After being held without a point in the semifinals, Kessel looked like her old self in the title game, notching two goals and two assists in the 6-3 victory over Boston University.
During the celebration, Frost kept looking up at the crowd. Scalpers outside Ridder Arena were getting $65 per ticket, more than 10 times face value.
“It felt like fans were hanging from the rafters,” Frost said. “It was incredible how many people they got into that 3,400-seat facility.”
And now the page turns
It was tough to see the game if you weren’t there, since it wasn’t televised. The only live video came courtesy of NCAA.com. In that sense, women’s hockey still has a long way to go.
Frost is serving on a committee that is focused on getting future NCAA championship games on television. Meanwhile, his team is right back atop the national rankings at the halfway point of a new season.
“I feel like we have a blueprint for success in the way we do things and the way we treat our student-athletes,” Frost said. “But we’re so much younger, and Noora Raty isn’t in net, and Megan Bozek isn’t anchoring the blue line, and Amanda Kessel isn’t scoring 100 points.
“What’s interesting about this team is, even though it’s different, we now have many other kids stepping up and providing great leadership.”
The day the streak ended, Bozek watched on a computer, sitting alongside the Lamoureux twins — her North Dakota rivals and U.S. Olympic teammates, who spent one season with the Gophers before transferring. Bozek said she wasn’t surprised to see this year’s Gophers keep the streak alive for an additional 13 games.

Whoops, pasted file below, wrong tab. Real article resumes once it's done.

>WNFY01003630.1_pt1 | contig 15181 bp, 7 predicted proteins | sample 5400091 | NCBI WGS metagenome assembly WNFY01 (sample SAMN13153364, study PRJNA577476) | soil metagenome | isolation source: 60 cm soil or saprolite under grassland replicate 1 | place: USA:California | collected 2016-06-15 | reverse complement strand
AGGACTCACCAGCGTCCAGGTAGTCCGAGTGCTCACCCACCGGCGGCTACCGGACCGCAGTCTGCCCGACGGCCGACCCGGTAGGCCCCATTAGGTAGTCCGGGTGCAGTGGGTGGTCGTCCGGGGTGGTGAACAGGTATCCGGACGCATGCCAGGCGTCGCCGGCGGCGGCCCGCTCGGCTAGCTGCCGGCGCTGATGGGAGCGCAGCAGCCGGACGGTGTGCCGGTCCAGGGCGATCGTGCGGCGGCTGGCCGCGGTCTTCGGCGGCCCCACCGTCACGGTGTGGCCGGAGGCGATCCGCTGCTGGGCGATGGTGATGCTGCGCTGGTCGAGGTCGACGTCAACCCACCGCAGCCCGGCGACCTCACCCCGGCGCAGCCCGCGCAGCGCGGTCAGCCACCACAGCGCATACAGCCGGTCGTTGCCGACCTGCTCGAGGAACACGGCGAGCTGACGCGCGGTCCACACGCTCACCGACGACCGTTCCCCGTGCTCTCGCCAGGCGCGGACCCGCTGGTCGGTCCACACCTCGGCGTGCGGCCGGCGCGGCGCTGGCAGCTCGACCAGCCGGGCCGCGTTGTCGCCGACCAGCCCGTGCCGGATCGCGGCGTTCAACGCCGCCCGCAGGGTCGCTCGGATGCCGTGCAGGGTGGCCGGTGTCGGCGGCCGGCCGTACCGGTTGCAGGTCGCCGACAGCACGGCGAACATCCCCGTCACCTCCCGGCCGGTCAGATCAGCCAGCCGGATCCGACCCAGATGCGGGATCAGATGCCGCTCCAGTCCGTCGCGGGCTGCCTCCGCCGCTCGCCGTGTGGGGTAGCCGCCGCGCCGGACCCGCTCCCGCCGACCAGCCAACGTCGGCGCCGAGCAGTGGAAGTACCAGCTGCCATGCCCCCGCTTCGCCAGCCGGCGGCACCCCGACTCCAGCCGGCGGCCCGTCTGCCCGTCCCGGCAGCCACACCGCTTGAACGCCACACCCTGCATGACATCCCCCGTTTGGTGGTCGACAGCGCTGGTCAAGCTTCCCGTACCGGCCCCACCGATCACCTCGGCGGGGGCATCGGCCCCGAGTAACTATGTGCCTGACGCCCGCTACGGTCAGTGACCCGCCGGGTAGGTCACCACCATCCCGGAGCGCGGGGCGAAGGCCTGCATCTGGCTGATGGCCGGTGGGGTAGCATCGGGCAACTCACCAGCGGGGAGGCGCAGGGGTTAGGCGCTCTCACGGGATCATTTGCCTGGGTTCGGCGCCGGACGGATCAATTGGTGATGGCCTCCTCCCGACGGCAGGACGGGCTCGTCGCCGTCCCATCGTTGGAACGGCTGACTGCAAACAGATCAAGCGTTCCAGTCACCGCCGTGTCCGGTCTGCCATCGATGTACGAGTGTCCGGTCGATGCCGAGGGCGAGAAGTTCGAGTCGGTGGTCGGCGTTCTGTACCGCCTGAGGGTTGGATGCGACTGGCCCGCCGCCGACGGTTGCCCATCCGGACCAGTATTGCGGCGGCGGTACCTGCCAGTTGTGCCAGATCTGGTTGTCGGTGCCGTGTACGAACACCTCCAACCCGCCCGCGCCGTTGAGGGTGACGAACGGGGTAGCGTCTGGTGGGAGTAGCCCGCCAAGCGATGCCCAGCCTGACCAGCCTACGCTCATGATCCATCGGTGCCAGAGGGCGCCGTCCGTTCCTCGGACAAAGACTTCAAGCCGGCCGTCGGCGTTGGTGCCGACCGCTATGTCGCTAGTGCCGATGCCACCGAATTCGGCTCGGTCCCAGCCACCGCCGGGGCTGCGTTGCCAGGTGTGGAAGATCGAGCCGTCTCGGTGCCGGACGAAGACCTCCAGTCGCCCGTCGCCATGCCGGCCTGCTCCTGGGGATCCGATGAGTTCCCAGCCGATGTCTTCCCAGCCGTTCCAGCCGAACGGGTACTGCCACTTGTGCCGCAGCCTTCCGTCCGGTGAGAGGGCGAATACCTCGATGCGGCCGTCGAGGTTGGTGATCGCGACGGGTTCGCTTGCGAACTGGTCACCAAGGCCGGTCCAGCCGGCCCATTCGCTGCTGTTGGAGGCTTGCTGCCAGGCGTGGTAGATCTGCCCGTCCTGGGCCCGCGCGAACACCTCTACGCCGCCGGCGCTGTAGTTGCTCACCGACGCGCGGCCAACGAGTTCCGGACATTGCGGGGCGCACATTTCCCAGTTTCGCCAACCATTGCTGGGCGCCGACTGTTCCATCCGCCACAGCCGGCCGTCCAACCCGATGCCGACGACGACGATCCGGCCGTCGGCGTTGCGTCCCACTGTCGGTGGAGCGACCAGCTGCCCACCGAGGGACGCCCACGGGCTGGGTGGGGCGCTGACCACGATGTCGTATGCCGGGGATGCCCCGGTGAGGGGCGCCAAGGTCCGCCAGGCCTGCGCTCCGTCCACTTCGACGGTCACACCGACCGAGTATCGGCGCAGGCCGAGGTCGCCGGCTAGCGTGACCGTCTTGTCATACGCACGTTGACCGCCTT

“They have leaders in every class, whether it’s freshman Dani Cameranesi or Hannah Brandt, the sophomore with 100 points,” Bozek said. “The talent, the skill, it’s there for them. The new streak started the day after that.”
Indeed, since then the Gophers have rolled off a six-game winning streak. Attendance hasn’t suffered.
“When they finally lost, in a weird way I felt like I was finally able to breathe again at their games,” said John Munson, a local musician who has become one of the team’s biggest fans.
Frost’s team remains focused on a three-peat. And if that sounds tough, so did finishing 41-0 last season.
“I thought it was impossible,” Kessel said. “We made the impossible possible.”